This Choreographer Gets Beyoncé in Formation
They say your life can change in a moment. For JaQuel Knight, it took precisely three minutes and 18 seconds. That's how long three leotard-and-high-heel-clad women spent on-screen, strutting in perfect unison and becoming an instant video sensation, one that would go on to garner more than 600 million views on YouTube.
The women, of course, were Ashley Everett and Ebony Williams—and Beyoncé. The video was "Single Ladies (Put a Ring on It)," and the co-choreographer was 19-year-old Knight, along with Frank Gatson Jr. "I went into that hoping it could be the gig of a lifetime," Knight says. "I knew it was my one big chance—'Don't screw it up,' I kept telling myself. I guess I played my cards right." Now, nearly 10 years later, Knight is one of the most sought-after choreographers in L.A.
That wasn't the plan, though: Knight, who grew up in Atlanta, hoped to become a professional dancer. He learned to move by watching TLC and MC Hammer videos, and started taking classes at 14. By 18, Knight had begun auditioning in L.A., where Gatson, Beyoncé's longtime choreographer and creative director, spotted him. Although he didn't get the dance role, Gatson liked the way he moved and asked Knight to come up with some choreography. They worked together on a Michelle Williams gig, and a few months later Gatson called and said he had a job with Beyoncé that he wanted Knight for immediately. "If Bey likes you, you'll stay. If not, we'll figure something else out for you," said Gatson. Knight flew to New York City that night—and Bey liked him, so he stayed.
After "Single Ladies," Knight was a choreographer for Beyoncé's I Am…, The Mrs. Carter Show and Formation world tours, plus many of her music videos, including her 2016 Lemonade visual album. "She knows what she wants to do and how she wants to present herself," he says. "We do our very best to make sure that vision happens for her."
If Beyoncé and her dancers always look perfectly polished onstage, that's thanks in part to the star's desire to "always get it right," says Knight. "Our rehearsals are super-intense," he says. "We're very hard on the dancers because we have such a high bar to maintain. And when Beyoncé comes in the room, the dynamic doesn't change much. She doesn't come in like, 'Okay, The Queen is here!' She's just hoppin' in with the dancers."
So what's next for Knight? He's interested in developing movie screenplays and television shows. "I want to bring back those big musicals—Sweet Charity, Chicago, West Side Story," he says. "And my first script is on its way!" He also wants to give fans a behind-the-scenes look at Beyoncé's dancers—and what it's like working with the world's biggest superstar. But even when Beyoncé is on hiatus, Knight isn't. "Downtime is just time thinking of the master plan."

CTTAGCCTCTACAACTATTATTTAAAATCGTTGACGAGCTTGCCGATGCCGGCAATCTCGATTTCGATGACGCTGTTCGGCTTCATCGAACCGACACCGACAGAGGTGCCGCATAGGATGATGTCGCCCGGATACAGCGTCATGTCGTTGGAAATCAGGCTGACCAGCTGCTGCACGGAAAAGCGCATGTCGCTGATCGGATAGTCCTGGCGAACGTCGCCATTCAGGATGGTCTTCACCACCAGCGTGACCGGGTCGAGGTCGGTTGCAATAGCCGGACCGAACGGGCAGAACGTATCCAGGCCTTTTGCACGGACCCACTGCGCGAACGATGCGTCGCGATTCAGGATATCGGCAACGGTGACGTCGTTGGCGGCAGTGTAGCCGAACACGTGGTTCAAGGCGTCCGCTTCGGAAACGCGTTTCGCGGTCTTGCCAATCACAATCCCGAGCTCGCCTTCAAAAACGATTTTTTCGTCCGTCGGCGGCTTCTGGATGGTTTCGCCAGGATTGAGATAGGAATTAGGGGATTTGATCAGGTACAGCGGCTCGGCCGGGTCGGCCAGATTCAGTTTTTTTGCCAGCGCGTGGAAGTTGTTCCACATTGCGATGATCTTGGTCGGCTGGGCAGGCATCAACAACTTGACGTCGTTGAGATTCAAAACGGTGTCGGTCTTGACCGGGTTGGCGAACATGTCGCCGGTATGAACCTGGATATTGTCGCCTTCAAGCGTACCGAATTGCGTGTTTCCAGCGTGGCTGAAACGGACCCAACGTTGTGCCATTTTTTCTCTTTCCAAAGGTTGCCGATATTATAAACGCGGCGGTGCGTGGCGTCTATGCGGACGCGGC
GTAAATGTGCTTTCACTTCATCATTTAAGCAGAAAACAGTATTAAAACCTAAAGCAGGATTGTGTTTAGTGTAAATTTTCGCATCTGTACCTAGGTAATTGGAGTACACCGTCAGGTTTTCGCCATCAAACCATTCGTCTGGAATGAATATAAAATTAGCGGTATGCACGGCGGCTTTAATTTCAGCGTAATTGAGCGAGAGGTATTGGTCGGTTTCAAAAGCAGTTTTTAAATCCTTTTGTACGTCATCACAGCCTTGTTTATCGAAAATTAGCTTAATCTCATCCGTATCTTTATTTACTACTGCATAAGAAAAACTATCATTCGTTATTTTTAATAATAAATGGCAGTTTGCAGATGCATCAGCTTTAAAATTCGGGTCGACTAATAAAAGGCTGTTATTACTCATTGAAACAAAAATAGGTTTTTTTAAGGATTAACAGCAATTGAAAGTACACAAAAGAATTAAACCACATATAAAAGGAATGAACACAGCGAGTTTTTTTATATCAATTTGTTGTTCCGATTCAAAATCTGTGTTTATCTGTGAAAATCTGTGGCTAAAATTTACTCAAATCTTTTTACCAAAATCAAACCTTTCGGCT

It's a cycle familiar to many: First, a striking image of a lithe, impossibly fit dancer executing a gravity-defying développé catches your eye on Instagram. You pause your scrolling to marvel, over and over again, at her textbook physique.
Inevitably, you take a moment to consider your own body, in comparison. Doubt and negative self-talk first creep, and then flood, in. "I'll never look like that," the voice inside your head whispers. You continue scrolling, but the image has done its dirty work—a gnawing sensation has taken hold, continually reminding you that your own body is inferior, less-than, unworthy.
It's no stretch to say that social media has a huge effect on body image. For dancers—most of whom already have a laser-focus on their appearance—the images they see on Instagram can seem to exacerbate ever-present issues. "Social media is just another trigger," says Nadine Kaslow, a psychologist who works with the dancers of Atlanta Ballet. "And dancers don't need another trigger." In the age of Photoshop and filters, how can dancers keep body dysmorphia at bay?
If "Fosse/Verdon" whet your appetite for the impeccable Gwen Verdon, then Merely Marvelous: The Dancing Genius of Gwen Verdon is the three-course meal you've been craving. The new documentary—available now on Amazon for rental or purchase—dives into the life of the Tony-winning performer and silver-screen star lauded for her charismatic dancing.
Though she's perhaps most well-known today as Bob Fosse's wife and muse, that's not even half of her story. For starters, she'd already won four Tonys before they wed, making her far more famous in the public eye than he was at that point in his career. That's just one of many surprising details we learned during last night's U.S. premiere of Merely Marvelous. Believe us: You're gonna love her even more once you get to know her. Here are eight lesser-known tidbits to get you started.
Every dancer knows that how you fuel your body affects how you feel in the studio. Of course, while breakfast is no more magical than any other meal (despite the enduring myth that it's the most important one of the day), showing up to class hangry is a recipe for unproductive studio time.
So what do your favorite dancers eat in the morning to set themselves up for a busy rehearsal or performance day?
When it comes to dance in the U.S., companies in the South often find themselves overlooked—sometimes even by the presenters in their own backyard. That's where South Arts comes in. This year, the regional nonprofit launched Momentum, an initiative that will provide professional development, mentorship, touring grants and residencies to five Southern dance companies.